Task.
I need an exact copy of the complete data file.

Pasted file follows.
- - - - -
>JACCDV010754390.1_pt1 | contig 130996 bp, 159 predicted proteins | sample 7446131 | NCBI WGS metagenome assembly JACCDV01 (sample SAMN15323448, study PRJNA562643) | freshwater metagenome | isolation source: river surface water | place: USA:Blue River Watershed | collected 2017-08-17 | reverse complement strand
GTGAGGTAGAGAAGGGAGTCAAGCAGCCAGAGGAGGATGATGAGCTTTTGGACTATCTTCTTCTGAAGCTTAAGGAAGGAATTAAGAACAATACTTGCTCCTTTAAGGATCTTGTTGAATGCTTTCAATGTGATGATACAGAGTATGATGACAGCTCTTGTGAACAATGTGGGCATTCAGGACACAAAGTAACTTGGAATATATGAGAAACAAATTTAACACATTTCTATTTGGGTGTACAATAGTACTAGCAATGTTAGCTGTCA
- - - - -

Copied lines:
>JACCDV010754390.1_pt1 | contig 130996 bp, 159 predicted proteins | sample 7446131 | NCBI WGS metagenome assembly JACCDV01 (sample SAMN15323448, study PRJNA562643) | freshwater metagenome | isolation source: river surface water | place: USA:Blue River Watershed | collected 2017-08-17 | reverse complement strand
GTGAGGTAGAGAAGGGAGTCAAGCAGCCAGAGGAGGATGATGAGCTTTTGGACTATCTTCTTCTGAAGCTTAAGGAAGGAATTAAGAACAATACTTGCTCCTTTAAGGATCTTGTTGAATGCTTTCAATGTGATGATACAGAGTATGATGACAGCTCTTGTGAACAATGTGGGCATTCAGGACACAAAGTAACTTGGAATATATGAGAAACAAATTTAACACATTTCTATTTGGGTGTACAATAGTACTAGCAATGTTAGCTGTCA